Circumspect Sunday: Remembering Vincent Ivey on World Aids Day

Circumspect Sunday: Remembering Vincent Ivey on World Aids Day

My cousin Vincent Ivey and I were born about six months apart; his birthday in January of 1957 and mine in June of  the same year.  He left this earth on Thankgiving 1992 and I still miss him like mad.  Vincent was my best friend, my partner in crime, my disco dance partner and a loving cousin for so many years.  No one made me laugh like Vincent–that boy had a wicked wit.  Maureen, one of my favorite songs by Sade makes me think of him.

You were my best friend
I’m never going to see you again, maureen
And you’ll never meet my new friends
You really were a pearl in my world, maureen

My earliest, fondest memories of Vince was when we were about 10 years old and playing TV characters at his house in Fresno, California with our expansive group of cousins.  All heck broke out when Vince claimed he wanted to be Jeannie, as in I Dream of Jeannie.  That was 1967, and of course, it was utterly ridiculous to think that a boy would want to play Jeannie.  An argument ensued, and he won.  He did that Jeannie in a bottle move better than I could, even in my prime.

We both spent our teenage years in Northen California--he in Petaluma, me in Santa Rosa.  That 20 minute ride didn’t keep us apart.  Weekends we were sneaking into clubs and dancing until the wee hours.  During his college years at San Francisco State, Vince worked for IBM servicing Selectric typewriters with a private territory in Marin County.  His clients loved him so much, that he could drop in on a whim.  And he did just that–he took me to one of his clients homes show me one of the most beautiful views of San Francisco from their living room in Tiburon. And we ended up having lunch…

Left to right: Cousin Stuart Ivey, Uncle Fred Ivey, Cousin Vincent Ivey

Left to right: Cousin Stuart Ivey, Uncle Fred Ivey, Cousin Vincent Ivey. High School graduation 1975

Fast forward to 1977.  I was in a tragic car accident.  After seeing Earth, Wind and Fire, my girlfriend and I were traveling home (Santa Rosa) on December 17 and met with the rear end of a van that ran out of gas on Highway 1 in Marin County.  I pretty much broke up everything in my body.  That led to an almost four-month stint in the hospital. Vincent visited me almost everyday.  I mean everyday.  After putting in hours in school, at work, he would drive to see me at Santa Rosa General Hospital. It would be late, much after visiting hours, but the nurses always welcomed him. I think they looked forward to his visits even more than I did.  And he was never empty-handed.  From home movies, to cakes, to board games, Vince was there to brighten my day.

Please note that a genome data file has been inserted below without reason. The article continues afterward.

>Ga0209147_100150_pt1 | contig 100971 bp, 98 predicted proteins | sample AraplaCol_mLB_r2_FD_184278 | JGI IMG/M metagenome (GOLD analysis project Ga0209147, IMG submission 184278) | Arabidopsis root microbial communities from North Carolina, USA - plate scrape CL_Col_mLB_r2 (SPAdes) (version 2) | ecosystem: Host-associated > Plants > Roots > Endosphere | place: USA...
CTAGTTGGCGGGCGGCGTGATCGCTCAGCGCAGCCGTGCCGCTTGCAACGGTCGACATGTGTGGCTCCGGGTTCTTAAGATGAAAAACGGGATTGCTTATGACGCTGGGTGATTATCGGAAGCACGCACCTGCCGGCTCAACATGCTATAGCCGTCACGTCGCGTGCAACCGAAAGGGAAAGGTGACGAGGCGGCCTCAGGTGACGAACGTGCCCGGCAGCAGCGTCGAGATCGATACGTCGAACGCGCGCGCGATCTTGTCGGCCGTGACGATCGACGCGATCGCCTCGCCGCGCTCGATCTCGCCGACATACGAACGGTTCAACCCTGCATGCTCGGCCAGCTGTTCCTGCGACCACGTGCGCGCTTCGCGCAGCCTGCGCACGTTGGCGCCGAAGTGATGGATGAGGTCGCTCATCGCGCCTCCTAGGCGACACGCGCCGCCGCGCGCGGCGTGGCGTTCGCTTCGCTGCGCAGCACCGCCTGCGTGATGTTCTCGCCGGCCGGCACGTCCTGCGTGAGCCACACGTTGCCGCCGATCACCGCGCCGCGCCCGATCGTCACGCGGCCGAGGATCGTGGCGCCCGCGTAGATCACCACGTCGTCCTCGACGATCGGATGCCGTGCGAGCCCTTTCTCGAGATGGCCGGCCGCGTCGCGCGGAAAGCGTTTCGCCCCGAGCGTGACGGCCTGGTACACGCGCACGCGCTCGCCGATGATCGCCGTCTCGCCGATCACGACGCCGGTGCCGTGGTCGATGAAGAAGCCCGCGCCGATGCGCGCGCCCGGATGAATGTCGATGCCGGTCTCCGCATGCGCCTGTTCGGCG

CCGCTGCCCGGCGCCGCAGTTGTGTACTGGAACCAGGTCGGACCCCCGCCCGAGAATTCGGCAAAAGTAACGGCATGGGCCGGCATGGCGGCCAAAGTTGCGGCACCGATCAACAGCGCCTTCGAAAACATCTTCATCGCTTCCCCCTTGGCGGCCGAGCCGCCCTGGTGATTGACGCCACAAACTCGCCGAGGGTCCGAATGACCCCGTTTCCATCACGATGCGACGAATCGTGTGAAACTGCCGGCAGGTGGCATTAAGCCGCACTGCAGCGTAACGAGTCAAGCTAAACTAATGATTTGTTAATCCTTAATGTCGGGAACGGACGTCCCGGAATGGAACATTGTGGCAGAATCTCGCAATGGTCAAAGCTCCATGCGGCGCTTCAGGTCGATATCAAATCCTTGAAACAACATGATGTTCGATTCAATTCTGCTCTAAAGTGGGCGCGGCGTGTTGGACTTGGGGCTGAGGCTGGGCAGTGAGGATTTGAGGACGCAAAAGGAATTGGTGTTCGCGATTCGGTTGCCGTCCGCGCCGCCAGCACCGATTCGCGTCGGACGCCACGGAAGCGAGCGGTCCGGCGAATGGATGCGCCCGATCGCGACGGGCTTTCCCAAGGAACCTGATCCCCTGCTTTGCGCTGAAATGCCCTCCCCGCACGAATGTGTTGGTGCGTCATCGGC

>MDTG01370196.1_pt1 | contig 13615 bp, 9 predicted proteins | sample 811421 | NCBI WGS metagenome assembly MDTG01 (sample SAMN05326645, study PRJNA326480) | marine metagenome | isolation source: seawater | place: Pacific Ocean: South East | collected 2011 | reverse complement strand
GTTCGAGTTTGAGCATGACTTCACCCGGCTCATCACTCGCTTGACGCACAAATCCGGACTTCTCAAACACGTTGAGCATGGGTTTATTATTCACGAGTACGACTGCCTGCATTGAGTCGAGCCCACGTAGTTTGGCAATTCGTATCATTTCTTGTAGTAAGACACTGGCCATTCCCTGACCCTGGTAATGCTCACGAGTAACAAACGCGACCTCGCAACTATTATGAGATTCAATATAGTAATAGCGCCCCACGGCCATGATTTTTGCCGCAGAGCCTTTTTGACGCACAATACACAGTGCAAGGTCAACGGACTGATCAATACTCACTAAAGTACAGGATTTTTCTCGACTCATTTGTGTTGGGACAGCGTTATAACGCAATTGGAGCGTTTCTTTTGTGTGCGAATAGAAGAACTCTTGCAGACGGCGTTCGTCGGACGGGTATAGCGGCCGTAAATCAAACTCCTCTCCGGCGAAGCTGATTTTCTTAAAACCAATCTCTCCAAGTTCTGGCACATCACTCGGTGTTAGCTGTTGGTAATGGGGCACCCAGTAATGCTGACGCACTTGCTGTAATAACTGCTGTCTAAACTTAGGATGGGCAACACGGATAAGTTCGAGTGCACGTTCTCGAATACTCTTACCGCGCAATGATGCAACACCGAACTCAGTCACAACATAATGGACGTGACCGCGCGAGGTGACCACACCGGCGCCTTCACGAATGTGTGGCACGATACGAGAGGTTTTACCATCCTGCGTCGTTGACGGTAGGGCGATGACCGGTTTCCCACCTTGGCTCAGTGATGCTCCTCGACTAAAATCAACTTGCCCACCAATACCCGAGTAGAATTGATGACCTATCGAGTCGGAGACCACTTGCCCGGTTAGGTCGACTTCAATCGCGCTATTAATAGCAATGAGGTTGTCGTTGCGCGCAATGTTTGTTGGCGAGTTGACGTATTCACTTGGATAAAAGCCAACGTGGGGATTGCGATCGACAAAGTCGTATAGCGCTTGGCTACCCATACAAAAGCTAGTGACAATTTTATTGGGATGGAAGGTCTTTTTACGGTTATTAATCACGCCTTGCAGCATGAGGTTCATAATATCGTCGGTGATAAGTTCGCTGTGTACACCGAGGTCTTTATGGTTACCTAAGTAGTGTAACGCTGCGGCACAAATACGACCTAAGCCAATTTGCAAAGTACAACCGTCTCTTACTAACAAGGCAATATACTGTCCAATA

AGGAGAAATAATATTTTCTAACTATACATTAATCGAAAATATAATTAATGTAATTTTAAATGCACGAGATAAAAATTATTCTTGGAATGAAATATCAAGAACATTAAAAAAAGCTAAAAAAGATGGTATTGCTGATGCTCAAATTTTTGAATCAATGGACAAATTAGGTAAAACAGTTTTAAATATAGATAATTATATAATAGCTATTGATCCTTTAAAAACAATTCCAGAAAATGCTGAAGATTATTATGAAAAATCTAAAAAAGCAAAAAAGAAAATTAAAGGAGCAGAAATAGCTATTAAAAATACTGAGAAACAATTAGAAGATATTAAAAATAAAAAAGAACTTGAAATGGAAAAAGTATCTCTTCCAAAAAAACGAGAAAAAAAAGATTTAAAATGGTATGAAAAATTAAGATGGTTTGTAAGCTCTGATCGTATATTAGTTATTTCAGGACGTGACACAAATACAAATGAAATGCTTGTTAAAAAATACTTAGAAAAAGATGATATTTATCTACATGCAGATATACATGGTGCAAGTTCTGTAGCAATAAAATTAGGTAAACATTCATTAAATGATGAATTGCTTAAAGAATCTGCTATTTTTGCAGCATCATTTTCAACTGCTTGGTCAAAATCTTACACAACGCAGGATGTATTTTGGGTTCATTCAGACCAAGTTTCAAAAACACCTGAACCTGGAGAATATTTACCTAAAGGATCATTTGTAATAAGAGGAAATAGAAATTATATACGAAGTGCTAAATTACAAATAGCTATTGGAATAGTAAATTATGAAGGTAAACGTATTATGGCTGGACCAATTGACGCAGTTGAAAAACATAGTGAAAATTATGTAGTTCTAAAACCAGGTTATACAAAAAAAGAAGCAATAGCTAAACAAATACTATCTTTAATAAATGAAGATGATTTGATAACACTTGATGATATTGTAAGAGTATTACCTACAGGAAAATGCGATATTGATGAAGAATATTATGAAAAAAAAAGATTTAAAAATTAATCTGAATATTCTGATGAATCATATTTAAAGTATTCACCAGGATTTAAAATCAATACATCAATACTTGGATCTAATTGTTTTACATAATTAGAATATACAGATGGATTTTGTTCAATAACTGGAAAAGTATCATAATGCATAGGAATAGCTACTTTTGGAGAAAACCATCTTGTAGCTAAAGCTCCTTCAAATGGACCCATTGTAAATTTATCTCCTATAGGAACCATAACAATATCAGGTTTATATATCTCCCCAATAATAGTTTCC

Later, we both worked at a family owned nightclub in Jack London Square, Oakland.  And we still managed to get our dance on while working…

Vincent was FINE, extremely handsome, and always had the prettiest girlfriends.  One day the girls disappeared and so did Vince.  He was embarrassed to “come out” to our family. Eventually he let me in on that secret that I had figured out long before he told me.  (That Jeannie thing was a sure fire clue.)  It didn’t change a thing between us.  He stayed my best friend.

The man was vain. Early balding runs in our family. So, naturally Vince rocked a curly weave with style. I don’t think he know about tightening up that thing on a regular basis though.  When our little cousins saw it move on his head, they screamed “It’s a wig!” and took off running.  One of the funniest moments ever.  I suppose it’s one of those “you had to be there things.”

Vincent Ivey

I had my share of troubles in my 20s, and Vince was there for me. I sometimes feel like I wasn’t there as fully as I could have been for him.  He was HIV positive, and his life changed, but I didn’t know it yet. I couldn’t figure out why he quit he cush job with Business Week.  (I’m talking a job that you only have to report into to office quarterly.) Why he was trying to be discovered on Star Search.  Why he started a recording career.  It was all so strange. Nonetheless,  Vince continued to support me.  I remember him visiting when I was a new mom with my first child; we were around 33.  We hadn’t “hung out” in years, but nothing had changed.  It was the best visit.

Shortly thereafter he acquired AIDS. And sadly, it was the early 90s and he was in a that group of men that died quickly.  Let me tell you this though, he died looking gorgeous.  His skin was in impeccable condition due to his religious use of luxury moisturizer.  It was Thankgiving 1992 when I got that call, he was gone.  I dread that day.  It precedes Christmas, which I don’t celebrate, but I always received the most precious call on Christmas morning from Vincent.

He would call me and sing Merry Christmas Baby, by Charles Brown, in the most drunken, lecherous voice he could muster up.  And I would laugh like it was the first time every year.  I haven’t had that call in 21 years.

But, I do believe that I will see Vincent again.  I will see him healthy and beautiful and vibrant.  It’s my hope. And I look forward to the day when AIDS and other horrific diseases, death and pain will be no more.  Revelation 21:3,4.

3  With that I heard a loud voice from the throne say: “Look! The tent of God is with mankind, and he will reside with them, and they will be his people. And God himself will be with them.+ 4  And he will wipe out every tear from their eyes,+ and death will be no more,+ neither will mourning nor outcry nor pain be anymore.+ The former things have passed away.”

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One Response to Circumspect Sunday: Remembering Vincent Ivey on World Aids Day

  1. Stuart January 3, 2014 at 5:11 pm

    Excellent job and memory about my older brother! He was something else!

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